By Founder Elizabeth Vivenzio


The choice of no reconstruction is not always a “choice.” It can be imposed after failed reconstructions or other medical issues. Those women who actually choose not to reconstruct at the time of their mastectomies often state that they want to avoid additional surgeries and possible complications. Those brave women have done their homework and have the courage of their convictions.

Indeed, some of us are blindly led to breast reconstruction without understanding that it entails numerous surgeries. If you are in the unlucky group who develop complications, it can be a long and arduous road with up to a dozen surgeries in extreme cases. That is a lot of pain and recovery time that leaves some women wishing they had never started the process at all.

Although we do not want to discourage those embarking on their reconstruction journeys, it is important to know this what a minefield it can be in order to make a truly informed decision.

Living flat can be a liberating choice and one that leads to happiness and contentment…once the adjustment has been made. It is a valid choice, and more dialogue, awareness and education is needed to support the flat life.

Since my breast deconstruction (actually called explantation) in April 2013, I am now living the flat life. It has been an interesting journey down this path. There have been some bumps in the road (unfortunately not on my chest). For now, it is a very comfortable alternative for me since I had so much pain from my two failed sets of implants. I feel liberated from the pain, and my quality of living is significantly improved.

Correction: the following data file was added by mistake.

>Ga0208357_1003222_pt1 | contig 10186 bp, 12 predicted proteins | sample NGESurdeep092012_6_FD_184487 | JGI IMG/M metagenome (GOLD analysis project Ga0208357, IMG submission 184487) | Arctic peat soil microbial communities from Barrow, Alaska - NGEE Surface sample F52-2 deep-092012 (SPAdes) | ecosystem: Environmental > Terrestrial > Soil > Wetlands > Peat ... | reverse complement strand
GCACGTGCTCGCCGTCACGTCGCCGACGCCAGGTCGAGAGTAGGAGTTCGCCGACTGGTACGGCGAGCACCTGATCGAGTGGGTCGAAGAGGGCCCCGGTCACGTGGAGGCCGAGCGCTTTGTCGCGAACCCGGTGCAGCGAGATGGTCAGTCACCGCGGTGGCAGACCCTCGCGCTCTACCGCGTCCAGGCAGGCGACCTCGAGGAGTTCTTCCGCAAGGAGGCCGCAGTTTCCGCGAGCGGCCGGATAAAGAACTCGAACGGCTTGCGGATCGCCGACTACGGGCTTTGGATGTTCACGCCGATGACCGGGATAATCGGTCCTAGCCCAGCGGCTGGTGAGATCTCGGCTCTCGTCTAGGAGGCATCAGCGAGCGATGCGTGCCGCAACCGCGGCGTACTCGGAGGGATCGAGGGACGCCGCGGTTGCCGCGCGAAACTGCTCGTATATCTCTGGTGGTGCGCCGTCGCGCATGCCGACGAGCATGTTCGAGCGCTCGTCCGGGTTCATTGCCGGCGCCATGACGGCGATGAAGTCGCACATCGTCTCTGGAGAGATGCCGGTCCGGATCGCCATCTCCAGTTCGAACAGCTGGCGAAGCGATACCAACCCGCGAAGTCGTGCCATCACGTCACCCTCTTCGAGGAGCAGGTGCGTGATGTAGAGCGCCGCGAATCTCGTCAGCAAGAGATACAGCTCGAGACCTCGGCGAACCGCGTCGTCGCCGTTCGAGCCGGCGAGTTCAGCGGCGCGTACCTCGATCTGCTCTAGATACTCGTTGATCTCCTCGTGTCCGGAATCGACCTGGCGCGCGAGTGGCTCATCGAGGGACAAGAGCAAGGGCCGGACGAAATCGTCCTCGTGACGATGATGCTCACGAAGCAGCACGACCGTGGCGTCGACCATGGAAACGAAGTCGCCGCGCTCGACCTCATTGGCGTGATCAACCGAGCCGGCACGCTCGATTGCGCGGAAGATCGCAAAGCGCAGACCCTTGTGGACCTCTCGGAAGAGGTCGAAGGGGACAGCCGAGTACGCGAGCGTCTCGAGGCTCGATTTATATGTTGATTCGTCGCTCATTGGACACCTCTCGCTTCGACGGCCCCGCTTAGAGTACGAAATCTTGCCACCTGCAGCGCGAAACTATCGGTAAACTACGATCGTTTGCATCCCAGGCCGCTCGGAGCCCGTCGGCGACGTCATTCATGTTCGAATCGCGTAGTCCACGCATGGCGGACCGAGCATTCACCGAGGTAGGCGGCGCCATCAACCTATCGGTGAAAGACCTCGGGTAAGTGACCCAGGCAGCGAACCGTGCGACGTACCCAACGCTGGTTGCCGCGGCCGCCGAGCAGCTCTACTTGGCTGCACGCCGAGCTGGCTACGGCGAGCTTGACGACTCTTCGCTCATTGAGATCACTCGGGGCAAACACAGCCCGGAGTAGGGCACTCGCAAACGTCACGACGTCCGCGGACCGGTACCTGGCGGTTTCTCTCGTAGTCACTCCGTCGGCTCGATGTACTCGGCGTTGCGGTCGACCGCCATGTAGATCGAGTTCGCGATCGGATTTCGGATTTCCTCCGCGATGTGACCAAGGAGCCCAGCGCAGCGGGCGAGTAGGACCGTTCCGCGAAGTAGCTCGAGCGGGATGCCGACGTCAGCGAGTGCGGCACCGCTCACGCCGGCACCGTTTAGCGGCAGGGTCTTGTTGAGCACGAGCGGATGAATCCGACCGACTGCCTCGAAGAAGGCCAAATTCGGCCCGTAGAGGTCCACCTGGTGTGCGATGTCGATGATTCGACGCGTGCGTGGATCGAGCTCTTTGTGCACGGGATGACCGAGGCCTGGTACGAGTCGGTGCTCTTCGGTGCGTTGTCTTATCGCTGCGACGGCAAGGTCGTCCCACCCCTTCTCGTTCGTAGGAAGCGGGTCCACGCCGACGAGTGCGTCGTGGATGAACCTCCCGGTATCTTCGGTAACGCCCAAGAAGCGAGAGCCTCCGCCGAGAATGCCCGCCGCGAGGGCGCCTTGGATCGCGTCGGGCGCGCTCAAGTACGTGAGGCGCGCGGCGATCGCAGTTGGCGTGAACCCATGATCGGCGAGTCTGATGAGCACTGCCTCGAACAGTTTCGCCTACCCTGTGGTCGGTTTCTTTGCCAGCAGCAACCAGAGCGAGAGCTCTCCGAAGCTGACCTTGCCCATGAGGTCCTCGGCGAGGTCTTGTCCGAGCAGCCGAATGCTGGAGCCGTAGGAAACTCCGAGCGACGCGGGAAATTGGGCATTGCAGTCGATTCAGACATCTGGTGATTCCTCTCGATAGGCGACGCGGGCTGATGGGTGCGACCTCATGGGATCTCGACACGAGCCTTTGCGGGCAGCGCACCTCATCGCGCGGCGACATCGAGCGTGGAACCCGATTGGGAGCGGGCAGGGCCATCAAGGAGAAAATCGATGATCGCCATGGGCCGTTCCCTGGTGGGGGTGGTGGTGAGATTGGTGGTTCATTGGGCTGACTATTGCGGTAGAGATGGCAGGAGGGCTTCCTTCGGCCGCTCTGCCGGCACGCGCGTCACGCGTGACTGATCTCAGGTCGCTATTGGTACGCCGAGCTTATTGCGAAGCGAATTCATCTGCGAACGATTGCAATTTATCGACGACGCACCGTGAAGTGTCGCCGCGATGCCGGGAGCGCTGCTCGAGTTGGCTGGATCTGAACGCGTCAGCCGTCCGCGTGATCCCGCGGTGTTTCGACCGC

The biggest decision after going flat is whether to wear prosthetic forms or not. Initially, I had decided against them because I had not worn a bra since my 2009 mastectomy, and I was not about to return to that uncomfortable harness after my deconstruction. That always seemed to be the rare benefit of mastectomy … freedom from wearing a bra.

I had had a bad experience with a mastectomy fitter while I was in the expansion process. Three weeks after my mastectomy when I started to feel a little blue, I went for some forms to help my sadness. The fitter gave me large, heavy silicone forms. They were so uncomfortable, and I have since learned that only lightweight forms should be worn during the recovery period. She was not looking out for what was best for me. In retrospect, she was just looking to sell me the $500 set even though I just needed a lightweight foam set at the time.

But, even after my implant removal I could not wear the heavy silicone prosthesis. At that point, wearing a bra was even more uncomfortable due to multiple things like nerve pain, muscle inflammation and scar tissue. However, recently I realized that I have been somewhat sad without forms. I finally found a comfortable lightweight foam solution that I use with a camisole and does not bind in sensitive areas.

Solution for Contour Challenges: Lightweight Foam Inserts
The old-fashioned notion that breast forms must be heavy to mimic real breasts has gone by the wayside. The most comfortable solution is to use lightweight foam inserts in a loosely-fitted camisole-type bra. When seeking this option, look for camisoles that list “removable pads.” This will enable you to insert the foam form. Occasionally, the opening is small for this purpose. Simply snip some of the opening stiches for more room.